I could be cynical and say that a large part of why so many people leapt to Micchy's defence even at his most evil was because they somewhat identified with a boy being silently but dangerously obsessed with a girl, and I am cynical, so I am going to say exactly that. Another large part of it, though, is probably that Micchy is a very human character. He is deeply flawed, and not heroic, and kind of deluded, and sometimes he tries his best and sometimes he's just spiteful and manipulative and controlling. That kind of less than ideal humanity isn't often seen on television in general, let alone in tokusatsu, and while not everyone is like Micchy, probably everybody has met people who have shades of him.

Either way, I'm not sure any other character in the franchise has generated quite so much debate. In general, I think it's been a while since any series in the franchise has generated so much interest, debate and new fans. Some of that is that having Gen Urobuchi's name attached – and given the man's increasing and public irritation over his fans, it's really only a matter of time before he vanishes mysteriously at the same time that a mysterious new anime writer called Homura Ichuboru appears. A lot of that is the aforementioned depth of theme and serialised nature.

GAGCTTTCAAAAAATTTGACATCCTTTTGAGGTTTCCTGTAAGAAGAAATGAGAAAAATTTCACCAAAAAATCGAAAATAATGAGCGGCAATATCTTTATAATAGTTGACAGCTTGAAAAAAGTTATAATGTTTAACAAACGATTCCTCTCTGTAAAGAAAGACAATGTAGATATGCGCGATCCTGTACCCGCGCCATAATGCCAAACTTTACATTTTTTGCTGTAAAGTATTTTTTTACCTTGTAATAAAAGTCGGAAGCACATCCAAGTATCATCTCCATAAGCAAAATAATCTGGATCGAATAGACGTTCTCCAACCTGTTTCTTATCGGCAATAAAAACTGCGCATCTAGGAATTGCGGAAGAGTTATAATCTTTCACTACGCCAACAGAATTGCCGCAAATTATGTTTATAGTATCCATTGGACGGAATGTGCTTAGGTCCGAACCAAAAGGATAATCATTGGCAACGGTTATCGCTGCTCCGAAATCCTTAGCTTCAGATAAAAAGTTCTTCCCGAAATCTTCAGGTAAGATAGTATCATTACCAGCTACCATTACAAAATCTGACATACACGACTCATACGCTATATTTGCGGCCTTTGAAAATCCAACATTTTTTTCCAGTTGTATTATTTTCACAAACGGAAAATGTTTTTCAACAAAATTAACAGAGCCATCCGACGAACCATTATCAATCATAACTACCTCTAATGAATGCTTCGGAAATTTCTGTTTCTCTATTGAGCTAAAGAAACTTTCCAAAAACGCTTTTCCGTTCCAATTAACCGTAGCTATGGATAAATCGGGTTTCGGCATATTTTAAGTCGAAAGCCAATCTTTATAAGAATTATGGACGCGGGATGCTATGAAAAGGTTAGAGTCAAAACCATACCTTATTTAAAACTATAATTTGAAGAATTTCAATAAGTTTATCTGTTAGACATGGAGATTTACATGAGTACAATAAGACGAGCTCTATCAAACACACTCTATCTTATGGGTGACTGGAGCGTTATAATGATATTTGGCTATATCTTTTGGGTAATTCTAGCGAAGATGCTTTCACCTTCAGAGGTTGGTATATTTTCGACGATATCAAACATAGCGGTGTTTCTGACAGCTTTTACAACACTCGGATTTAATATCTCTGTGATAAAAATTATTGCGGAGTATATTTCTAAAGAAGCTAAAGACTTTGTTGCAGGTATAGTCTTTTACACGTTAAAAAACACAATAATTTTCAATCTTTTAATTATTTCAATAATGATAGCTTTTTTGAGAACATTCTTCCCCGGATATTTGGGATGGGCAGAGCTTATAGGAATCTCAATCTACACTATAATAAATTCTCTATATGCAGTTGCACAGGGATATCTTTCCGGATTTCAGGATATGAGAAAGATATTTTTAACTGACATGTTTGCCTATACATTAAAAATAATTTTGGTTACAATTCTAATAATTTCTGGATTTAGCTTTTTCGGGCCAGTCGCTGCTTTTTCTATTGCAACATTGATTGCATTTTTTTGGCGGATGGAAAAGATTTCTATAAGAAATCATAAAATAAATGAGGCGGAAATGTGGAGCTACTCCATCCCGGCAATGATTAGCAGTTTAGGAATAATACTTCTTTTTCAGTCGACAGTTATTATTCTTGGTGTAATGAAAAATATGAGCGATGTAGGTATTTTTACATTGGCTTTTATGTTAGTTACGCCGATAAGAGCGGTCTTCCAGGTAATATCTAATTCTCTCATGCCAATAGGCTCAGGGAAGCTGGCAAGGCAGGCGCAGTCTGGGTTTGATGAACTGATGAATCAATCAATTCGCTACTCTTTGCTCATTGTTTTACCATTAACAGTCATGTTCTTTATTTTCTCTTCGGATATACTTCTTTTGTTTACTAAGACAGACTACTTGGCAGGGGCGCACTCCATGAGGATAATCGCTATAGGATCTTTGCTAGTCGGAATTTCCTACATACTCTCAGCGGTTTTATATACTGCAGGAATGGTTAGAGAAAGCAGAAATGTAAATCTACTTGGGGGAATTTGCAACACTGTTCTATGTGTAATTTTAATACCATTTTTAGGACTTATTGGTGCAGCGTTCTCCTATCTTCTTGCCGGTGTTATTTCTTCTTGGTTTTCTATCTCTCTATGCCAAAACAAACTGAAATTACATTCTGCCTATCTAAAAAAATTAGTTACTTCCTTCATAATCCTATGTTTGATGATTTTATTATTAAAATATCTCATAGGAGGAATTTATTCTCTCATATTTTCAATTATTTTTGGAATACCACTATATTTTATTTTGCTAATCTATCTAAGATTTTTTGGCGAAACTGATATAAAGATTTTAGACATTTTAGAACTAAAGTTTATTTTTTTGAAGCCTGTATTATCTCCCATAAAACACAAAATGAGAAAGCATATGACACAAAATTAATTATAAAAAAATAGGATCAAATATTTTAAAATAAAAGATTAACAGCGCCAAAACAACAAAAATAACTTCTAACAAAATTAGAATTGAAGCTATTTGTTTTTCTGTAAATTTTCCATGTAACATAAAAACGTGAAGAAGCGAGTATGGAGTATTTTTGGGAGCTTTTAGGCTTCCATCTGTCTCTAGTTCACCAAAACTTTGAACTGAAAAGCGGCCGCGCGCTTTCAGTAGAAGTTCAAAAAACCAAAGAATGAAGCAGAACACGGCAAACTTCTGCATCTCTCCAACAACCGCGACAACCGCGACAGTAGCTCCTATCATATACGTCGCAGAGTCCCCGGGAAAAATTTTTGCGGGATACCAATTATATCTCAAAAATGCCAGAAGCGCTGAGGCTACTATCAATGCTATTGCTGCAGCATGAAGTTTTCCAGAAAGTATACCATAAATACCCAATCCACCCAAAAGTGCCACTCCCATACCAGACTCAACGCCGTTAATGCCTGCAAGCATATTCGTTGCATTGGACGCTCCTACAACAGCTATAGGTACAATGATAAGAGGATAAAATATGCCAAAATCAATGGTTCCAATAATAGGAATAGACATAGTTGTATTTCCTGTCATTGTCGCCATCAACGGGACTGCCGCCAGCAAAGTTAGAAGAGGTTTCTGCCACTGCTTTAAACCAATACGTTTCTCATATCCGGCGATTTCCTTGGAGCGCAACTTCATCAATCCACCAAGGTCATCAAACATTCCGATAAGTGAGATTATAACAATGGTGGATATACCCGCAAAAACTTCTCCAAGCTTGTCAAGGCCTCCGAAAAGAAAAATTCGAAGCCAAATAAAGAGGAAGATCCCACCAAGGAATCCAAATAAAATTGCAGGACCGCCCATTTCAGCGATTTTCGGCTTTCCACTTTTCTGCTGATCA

Some of it is that everyone likes seeing Kouta cry.

But a fair amount, too, is that it's a good series, and those almost always prompt discussion, just because people are enthused. It's not perfect, but it's tightly written, well-acted (the Gaim cast is one of the most consistently good casts I've seen, with some particular standout performances from Mahiro Takasugi, Aoki Tsunenori, Yuki Kubota and Tomomitsu Yamaguchi. That's no mean feat for a show which also has a very large cast), and usually (although not always) very well-directed.